The new study, published in the Journal of Experimental Psychology: General, found that errors like putting your car keys in the fridge and your milk on the side occur because people control their actions through mental imagery. If they accidentally think of the wrong mental image, then they might do something unexpected.

The research was led by PhD student James Colton, who recruited 32 undergraduates to rehearse a finger tapping sequence. Occasionally they were shown images for the same movement, or a different one. They were unable to stop themselves being influenced by the images, even when they were forewarned about them and told to stick to the original sequence.

Forgotten smartphone on a park bench. Woman is leaving from a bench where she lost her cell phone.

The term "ideomotor" was first used to describe this phenomenon by William Benjamin Carter in 1852, Colton told Business Insider. He was a scientist who investigated supernatural phenomena, such as communicating with the afterlife with an Ouija board.

"It spawned an influential branch of psychology which has had something of a resurgence of interest in recent years," Colton said. "This study tested, for the first time, one of ideomotor theory's central ideas — that the intention to act is nothing more than a strong mental image of how it would look, sound a feel to behave in that way."

It's a bit like when we act on "autopilot," because a lot of our behaviour seems to occur automatically. When we perform mundane tasks like making a cup of tea or clearing objects from room to room, we do so with minimal conscious oversight.

"More simply, if everything appears to be fine, we don't need to pay too much attention to what we're doing," Colton said. "However, when we're not paying attention, sometimes strong cues in the environment can lead us to behave in a way that is counter to our intentions. This is essentially what we tried to induce with the experiment."

For example, when you're driving a familiar route, people often say they "glaze over" and don't remember the route they took. We change gears, press down on the brakes, and take the turnings without really needing to decide to do any of it.

"Now that's a pretty good feature of our brains, as it allows us to do and think about many things at once without getting lost in the detail," said Colton.

"Unfortunately, it also means that we're especially prone to making these kinds of mistakes when we're distracted or multitasking. I was once so preoccupied with the stresses of starting a new job that I found myself driving to my old place of work along a well-rehearsed route. I didn't notice until I pulled into the car park!"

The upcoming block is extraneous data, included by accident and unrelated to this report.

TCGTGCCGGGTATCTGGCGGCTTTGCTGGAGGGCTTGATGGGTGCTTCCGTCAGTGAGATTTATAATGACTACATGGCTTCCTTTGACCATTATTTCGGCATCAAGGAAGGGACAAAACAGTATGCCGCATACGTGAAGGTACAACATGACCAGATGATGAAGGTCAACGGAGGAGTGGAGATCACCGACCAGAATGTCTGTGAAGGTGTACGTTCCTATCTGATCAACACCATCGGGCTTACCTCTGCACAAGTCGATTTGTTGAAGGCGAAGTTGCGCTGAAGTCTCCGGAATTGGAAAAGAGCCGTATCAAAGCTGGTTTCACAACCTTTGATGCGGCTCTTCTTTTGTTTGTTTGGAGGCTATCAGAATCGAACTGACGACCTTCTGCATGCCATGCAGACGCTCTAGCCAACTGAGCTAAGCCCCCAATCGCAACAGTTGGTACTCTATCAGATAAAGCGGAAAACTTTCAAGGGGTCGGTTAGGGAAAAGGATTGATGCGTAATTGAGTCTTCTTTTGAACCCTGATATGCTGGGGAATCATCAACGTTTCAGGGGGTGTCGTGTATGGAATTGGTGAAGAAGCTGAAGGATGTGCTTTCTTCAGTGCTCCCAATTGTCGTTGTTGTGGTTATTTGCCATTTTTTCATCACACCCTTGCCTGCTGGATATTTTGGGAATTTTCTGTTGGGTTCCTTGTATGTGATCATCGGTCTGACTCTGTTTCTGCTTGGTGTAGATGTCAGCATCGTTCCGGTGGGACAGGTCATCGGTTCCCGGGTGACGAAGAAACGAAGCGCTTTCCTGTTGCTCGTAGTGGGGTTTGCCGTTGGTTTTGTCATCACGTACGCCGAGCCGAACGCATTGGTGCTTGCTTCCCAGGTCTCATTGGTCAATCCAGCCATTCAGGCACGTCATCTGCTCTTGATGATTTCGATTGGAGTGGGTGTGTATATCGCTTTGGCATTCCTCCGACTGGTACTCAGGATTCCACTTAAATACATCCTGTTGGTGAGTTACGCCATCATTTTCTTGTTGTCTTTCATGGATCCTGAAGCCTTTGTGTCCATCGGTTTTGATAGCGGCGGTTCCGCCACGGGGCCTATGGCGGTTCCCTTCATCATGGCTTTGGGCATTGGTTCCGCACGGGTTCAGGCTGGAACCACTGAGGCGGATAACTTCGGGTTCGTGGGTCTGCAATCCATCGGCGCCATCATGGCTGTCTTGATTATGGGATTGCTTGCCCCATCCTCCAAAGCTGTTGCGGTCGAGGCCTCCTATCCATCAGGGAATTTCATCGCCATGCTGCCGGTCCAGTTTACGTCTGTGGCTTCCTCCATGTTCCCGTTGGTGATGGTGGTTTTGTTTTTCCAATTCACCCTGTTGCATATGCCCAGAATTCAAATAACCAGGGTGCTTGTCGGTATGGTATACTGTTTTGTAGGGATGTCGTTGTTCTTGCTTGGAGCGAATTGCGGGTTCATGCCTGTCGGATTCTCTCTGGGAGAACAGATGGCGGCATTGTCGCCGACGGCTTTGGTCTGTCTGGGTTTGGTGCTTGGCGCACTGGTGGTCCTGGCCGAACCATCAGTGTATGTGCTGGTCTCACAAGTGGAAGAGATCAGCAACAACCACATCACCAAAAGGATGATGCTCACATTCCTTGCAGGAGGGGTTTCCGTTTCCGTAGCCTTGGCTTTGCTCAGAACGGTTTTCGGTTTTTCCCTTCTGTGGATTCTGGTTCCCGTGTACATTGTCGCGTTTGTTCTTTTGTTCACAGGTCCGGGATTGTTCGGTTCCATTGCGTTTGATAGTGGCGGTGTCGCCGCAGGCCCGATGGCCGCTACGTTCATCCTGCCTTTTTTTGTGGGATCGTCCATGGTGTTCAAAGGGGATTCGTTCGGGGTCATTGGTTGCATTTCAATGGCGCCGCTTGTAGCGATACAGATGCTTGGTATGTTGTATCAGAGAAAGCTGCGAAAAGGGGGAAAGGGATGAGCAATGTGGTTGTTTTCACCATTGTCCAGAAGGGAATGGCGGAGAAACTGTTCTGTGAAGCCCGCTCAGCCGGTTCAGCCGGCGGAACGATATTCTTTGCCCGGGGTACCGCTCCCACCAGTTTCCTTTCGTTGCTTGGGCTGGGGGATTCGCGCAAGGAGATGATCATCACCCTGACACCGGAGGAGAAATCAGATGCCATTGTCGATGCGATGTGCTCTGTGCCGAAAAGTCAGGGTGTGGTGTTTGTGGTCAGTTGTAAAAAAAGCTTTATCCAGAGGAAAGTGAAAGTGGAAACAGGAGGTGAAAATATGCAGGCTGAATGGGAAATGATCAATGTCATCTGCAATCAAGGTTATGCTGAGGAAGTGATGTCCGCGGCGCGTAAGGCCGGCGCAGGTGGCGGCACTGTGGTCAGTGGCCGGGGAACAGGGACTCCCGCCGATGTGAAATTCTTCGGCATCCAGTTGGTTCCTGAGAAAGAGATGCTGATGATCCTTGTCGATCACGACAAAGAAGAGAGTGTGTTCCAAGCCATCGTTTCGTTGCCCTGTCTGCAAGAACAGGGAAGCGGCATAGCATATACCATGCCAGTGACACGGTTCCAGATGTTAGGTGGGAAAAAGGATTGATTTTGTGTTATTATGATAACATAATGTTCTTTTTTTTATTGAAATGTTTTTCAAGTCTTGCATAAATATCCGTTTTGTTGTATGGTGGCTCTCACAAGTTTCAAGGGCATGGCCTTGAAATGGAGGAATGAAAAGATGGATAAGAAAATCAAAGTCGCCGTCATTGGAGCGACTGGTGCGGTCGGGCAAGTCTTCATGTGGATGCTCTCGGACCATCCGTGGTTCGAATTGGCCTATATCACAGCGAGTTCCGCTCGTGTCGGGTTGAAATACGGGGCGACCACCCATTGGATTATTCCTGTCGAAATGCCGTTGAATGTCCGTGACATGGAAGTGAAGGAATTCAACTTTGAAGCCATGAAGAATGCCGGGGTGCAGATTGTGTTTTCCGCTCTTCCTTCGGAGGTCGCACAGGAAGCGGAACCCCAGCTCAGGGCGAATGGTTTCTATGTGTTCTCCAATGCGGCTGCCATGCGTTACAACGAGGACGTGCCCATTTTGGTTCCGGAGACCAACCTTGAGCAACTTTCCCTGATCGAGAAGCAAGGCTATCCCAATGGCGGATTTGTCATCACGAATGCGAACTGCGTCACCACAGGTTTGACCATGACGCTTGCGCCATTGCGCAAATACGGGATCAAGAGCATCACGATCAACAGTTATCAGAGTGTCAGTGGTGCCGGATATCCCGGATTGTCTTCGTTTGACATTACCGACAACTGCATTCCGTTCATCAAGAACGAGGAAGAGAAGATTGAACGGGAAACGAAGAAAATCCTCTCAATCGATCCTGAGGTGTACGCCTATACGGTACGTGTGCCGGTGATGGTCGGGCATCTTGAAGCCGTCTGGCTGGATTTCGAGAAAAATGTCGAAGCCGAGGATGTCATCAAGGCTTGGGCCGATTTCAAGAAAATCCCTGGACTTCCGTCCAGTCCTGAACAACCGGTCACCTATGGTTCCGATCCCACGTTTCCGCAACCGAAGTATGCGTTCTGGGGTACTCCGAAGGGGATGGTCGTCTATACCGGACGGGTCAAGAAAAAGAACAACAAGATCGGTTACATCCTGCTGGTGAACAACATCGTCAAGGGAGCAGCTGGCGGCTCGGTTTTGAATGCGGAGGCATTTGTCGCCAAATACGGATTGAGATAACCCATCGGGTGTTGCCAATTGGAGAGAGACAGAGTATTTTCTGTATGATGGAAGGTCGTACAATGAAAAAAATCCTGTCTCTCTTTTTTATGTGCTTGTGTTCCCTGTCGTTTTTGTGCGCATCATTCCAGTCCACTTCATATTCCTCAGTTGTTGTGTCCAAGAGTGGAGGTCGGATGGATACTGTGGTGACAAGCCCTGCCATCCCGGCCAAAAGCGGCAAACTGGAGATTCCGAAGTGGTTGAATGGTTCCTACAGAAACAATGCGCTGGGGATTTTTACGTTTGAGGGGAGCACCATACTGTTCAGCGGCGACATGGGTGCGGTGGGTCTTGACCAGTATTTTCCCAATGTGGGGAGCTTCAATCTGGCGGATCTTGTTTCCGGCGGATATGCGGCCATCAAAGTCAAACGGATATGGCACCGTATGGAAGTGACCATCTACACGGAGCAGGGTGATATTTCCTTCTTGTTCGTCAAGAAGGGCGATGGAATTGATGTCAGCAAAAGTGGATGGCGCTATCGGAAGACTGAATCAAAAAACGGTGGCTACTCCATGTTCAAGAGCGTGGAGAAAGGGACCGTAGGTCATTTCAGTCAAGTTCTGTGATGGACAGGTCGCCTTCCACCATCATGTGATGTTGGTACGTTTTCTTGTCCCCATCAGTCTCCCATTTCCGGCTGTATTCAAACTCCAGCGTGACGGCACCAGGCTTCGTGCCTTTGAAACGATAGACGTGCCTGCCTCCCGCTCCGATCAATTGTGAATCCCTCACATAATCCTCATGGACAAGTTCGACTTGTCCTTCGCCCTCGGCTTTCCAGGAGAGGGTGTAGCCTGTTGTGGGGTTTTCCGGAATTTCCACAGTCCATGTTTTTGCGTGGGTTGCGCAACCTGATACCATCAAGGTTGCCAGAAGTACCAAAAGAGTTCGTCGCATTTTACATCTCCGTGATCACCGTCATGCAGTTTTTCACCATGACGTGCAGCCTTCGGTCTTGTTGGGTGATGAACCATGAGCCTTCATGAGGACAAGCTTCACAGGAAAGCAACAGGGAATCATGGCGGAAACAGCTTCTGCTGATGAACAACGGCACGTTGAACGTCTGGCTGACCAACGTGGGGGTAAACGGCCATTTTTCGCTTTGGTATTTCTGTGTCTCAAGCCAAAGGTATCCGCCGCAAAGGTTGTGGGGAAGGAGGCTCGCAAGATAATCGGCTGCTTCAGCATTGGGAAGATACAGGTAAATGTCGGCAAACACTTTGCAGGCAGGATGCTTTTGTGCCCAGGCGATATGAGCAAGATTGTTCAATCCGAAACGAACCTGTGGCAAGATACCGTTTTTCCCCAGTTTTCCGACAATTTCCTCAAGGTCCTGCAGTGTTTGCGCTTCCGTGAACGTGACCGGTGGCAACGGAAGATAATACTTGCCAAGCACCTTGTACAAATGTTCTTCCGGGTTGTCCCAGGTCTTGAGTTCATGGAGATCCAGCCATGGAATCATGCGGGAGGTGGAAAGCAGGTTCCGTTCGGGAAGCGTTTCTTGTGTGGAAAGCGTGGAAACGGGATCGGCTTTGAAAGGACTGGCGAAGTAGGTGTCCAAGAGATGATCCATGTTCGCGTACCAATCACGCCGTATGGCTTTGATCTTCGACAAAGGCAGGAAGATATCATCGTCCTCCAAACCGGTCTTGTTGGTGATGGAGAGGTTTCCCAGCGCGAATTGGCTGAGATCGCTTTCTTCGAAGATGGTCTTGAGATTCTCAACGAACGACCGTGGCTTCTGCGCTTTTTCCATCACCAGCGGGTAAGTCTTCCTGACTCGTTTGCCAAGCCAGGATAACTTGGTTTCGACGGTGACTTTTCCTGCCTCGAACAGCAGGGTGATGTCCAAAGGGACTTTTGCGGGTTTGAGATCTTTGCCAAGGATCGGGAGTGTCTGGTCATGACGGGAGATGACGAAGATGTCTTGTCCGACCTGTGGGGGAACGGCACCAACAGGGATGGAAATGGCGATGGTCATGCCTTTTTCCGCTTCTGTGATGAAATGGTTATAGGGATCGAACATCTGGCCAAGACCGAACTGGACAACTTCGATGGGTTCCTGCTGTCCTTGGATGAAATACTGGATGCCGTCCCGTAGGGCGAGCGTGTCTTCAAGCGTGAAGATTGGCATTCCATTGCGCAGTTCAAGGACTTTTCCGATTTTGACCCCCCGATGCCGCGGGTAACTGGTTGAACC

Colton and his team have conducted some further experiments to probe the effect in more detail. They are particularly interested in why some participants are more prone to being led astray by their mental images than others. This could be related to how suggestible they are to hypnosis, Colton said. Essentially, being led by my mental imagery rather than being in the present could mean I'm more susceptible to being put in a trance.

But there are also further reaching applications for the research, according to Colton, such as when people are in recovery after illness.

"For example, mental imagery training is used as a means of rehabilitation for patients that have suffered strokes and have lost the ability to move the affected limb," he said. "We think it's possible to build on what we've learnt from this experiment to improve this imagery therapy."

SEE ALSO: Exercising more could reduce those times where you can't think of the right word, according to a new study

Join the conversation about this story »

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KitKat makers Nestlé just lost a wild, 16-year legal battle to dominate the chocolate market in Europe after losing an argument about its shape (NESN)



  • Nestlé, the manufacturers of KitKat, lost a 16-year legal fight to dominate the chocolate bar market.
  • Nestlé applied to trademark the distinctive trapezoid shape of KitKats in 2002, and initially succeeded.
  • But KitKat's competitors — who make very similar snacks — objected.
  • This started a string of court cases and appeals for some ten years.
  • In 2016, an EU court annulled the trademark, saying that Nestlé had failed to prove that KitKat has a "distinctive character" across all EU states.
  • Nestlé appealed the decision.
  • Europe's top court threw out Nestlé's appeal on Wednesday, removing any hope of them sewing up the market for themselves.

KitKat's makers have suffered a major setback in its 16-year quest to dominate the market for four-fingered chocolate bars.

Nestlé has been fighting to trademark the distinctive trapezoid shape in Europe, where other snack companies have been manufacturing similar treats.

One of its largest competitors is Kvikk Lunsj — pronounced "quick lunch" — a Norwegian snack first manufactured in 1937, two years after KitKats first appeared.

KitKat's shape is already protected in Australia, Canada, and South Africa, according to Sky News, but the battle in Europe has been particularly difficult.

In 2002, Nestlé applied to the European Union Intellectual Property Office (EUIPO) to trademark the shape. The office granted the mark four years later.

But Mondelez, the manufacturers of Kvikk Lunsj, appealed the following year, starting a slew of court cases in Europe.